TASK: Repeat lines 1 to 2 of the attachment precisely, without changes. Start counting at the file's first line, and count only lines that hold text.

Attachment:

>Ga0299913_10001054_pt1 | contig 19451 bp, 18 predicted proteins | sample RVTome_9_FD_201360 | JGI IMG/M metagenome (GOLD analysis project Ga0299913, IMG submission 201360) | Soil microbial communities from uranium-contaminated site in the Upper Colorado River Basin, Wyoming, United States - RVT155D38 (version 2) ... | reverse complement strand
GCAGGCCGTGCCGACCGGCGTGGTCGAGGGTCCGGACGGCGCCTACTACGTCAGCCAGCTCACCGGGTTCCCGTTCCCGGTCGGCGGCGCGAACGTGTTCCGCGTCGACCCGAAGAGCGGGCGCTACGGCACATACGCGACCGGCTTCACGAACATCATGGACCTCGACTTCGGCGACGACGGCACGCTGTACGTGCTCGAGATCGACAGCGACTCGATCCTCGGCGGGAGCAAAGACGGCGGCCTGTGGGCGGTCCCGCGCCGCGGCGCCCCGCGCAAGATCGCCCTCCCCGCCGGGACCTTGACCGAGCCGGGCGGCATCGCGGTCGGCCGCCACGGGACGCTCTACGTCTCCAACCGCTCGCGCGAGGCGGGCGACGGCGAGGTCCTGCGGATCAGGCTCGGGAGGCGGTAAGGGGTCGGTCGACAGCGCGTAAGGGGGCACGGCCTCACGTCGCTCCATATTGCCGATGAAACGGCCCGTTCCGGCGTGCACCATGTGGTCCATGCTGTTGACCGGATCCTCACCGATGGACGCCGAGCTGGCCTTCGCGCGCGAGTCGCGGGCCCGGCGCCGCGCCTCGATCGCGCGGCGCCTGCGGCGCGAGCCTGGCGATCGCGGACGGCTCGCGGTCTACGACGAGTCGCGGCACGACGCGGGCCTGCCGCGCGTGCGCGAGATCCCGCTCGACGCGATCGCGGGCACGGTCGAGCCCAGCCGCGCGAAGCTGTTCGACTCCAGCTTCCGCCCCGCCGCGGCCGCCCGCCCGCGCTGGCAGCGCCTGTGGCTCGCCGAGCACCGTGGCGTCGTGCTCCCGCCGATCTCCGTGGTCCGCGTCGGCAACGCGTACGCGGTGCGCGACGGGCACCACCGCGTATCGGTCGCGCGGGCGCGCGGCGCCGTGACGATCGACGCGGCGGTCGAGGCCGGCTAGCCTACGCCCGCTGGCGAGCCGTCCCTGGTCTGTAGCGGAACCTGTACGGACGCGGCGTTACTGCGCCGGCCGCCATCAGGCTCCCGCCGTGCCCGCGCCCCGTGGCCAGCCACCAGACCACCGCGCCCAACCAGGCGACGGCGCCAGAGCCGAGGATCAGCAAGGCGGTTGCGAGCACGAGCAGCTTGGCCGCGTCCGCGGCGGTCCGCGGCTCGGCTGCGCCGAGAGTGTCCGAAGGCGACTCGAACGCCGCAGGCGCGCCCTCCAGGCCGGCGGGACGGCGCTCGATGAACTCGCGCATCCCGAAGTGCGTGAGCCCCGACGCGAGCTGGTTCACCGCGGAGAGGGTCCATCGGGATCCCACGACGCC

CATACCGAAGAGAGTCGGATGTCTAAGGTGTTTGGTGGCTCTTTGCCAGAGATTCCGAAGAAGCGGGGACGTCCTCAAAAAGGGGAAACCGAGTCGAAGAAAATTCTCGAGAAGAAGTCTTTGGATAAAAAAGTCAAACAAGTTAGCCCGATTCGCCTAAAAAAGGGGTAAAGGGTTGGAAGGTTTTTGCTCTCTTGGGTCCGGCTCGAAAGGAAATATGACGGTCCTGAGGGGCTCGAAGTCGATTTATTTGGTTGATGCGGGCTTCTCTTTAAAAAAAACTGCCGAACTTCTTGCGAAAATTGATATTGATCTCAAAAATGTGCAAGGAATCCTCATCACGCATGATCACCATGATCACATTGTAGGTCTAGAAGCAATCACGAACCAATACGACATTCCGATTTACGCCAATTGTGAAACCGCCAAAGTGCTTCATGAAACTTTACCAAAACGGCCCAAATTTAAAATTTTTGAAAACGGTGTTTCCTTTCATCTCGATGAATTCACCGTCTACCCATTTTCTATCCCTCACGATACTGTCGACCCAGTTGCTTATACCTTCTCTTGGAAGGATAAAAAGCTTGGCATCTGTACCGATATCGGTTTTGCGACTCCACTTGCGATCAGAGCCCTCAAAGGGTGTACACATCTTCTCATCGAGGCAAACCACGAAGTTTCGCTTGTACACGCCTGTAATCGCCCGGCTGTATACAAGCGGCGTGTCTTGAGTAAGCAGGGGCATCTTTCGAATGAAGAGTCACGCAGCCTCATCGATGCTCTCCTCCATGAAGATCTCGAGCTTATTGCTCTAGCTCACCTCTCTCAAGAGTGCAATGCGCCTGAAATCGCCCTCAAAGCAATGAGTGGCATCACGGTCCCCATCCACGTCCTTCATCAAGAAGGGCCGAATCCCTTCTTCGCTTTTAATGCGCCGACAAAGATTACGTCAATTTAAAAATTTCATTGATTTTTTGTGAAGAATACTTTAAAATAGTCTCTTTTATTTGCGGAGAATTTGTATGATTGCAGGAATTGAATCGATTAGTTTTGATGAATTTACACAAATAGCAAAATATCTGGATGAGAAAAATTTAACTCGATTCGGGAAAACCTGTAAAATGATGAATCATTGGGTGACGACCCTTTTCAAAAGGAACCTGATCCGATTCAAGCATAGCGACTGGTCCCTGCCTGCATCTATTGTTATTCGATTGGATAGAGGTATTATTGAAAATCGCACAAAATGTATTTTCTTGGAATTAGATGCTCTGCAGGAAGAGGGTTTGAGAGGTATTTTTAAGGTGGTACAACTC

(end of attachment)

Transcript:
>Ga0299913_10001054_pt1 | contig 19451 bp, 18 predicted proteins | sample RVTome_9_FD_201360 | JGI IMG/M metagenome (GOLD analysis project Ga0299913, IMG submission 201360) | Soil microbial communities from uranium-contaminated site in the Upper Colorado River Basin, Wyoming, United States - RVT155D38 (version 2) ... | reverse complement strand
GCAGGCCGTGCCGACCGGCGTGGTCGAGGGTCCGGACGGCGCCTACTACGTCAGCCAGCTCACCGGGTTCCCGTTCCCGGTCGGCGGCGCGAACGTGTTCCGCGTCGACCCGAAGAGCGGGCGCTACGGCACATACGCGACCGGCTTCACGAACATCATGGACCTCGACTTCGGCGACGACGGCACGCTGTACGTGCTCGAGATCGACAGCGACTCGATCCTCGGCGGGAGCAAAGACGGCGGCCTGTGGGCGGTCCCGCGCCGCGGCGCCCCGCGCAAGATCGCCCTCCCCGCCGGGACCTTGACCGAGCCGGGCGGCATCGCGGTCGGCCGCCACGGGACGCTCTACGTCTCCAACCGCTCGCGCGAGGCGGGCGACGGCGAGGTCCTGCGGATCAGGCTCGGGAGGCGGTAAGGGGTCGGTCGACAGCGCGTAAGGGGGCACGGCCTCACGTCGCTCCATATTGCCGATGAAACGGCCCGTTCCGGCGTGCACCATGTGGTCCATGCTGTTGACCGGATCCTCACCGATGGACGCCGAGCTGGCCTTCGCGCGCGAGTCGCGGGCCCGGCGCCGCGCCTCGATCGCGCGGCGCCTGCGGCGCGAGCCTGGCGATCGCGGACGGCTCGCGGTCTACGACGAGTCGCGGCACGACGCGGGCCTGCCGCGCGTGCGCGAGATCCCGCTCGACGCGATCGCGGGCACGGTCGAGCCCAGCCGCGCGAAGCTGTTCGACTCCAGCTTCCGCCCCGCCGCGGCCGCCCGCCCGCGCTGGCAGCGCCTGTGGCTCGCCGAGCACCGTGGCGTCGTGCTCCCGCCGATCTCCGTGGTCCGCGTCGGCAACGCGTACGCGGTGCGCGACGGGCACCACCGCGTATCGGTCGCGCGGGCGCGCGGCGCCGTGACGATCGACGCGGCGGTCGAGGCCGGCTAGCCTACGCCCGCTGGCGAGCCGTCCCTGGTCTGTAGCGGAACCTGTACGGACGCGGCGTTACTGCGCCGGCCGCCATCAGGCTCCCGCCGTGCCCGCGCCCCGTGGCCAGCCACCAGACCACCGCGCCCAACCAGGCGACGGCGCCAGAGCCGAGGATCAGCAAGGCGGTTGCGAGCACGAGCAGCTTGGCCGCGTCCGCGGCGGTCCGCGGCTCGGCTGCGCCGAGAGTGTCCGAAGGCGACTCGAACGCCGCAGGCGCGCCCTCCAGGCCGGCGGGACGGCGCTCGATGAACTCGCGCATCCCGAAGTGCGTGAGCCCCGACGCGAGCTGGTTCACCGCGGAGAGGGTCCATCGGGATCCCACGACGCC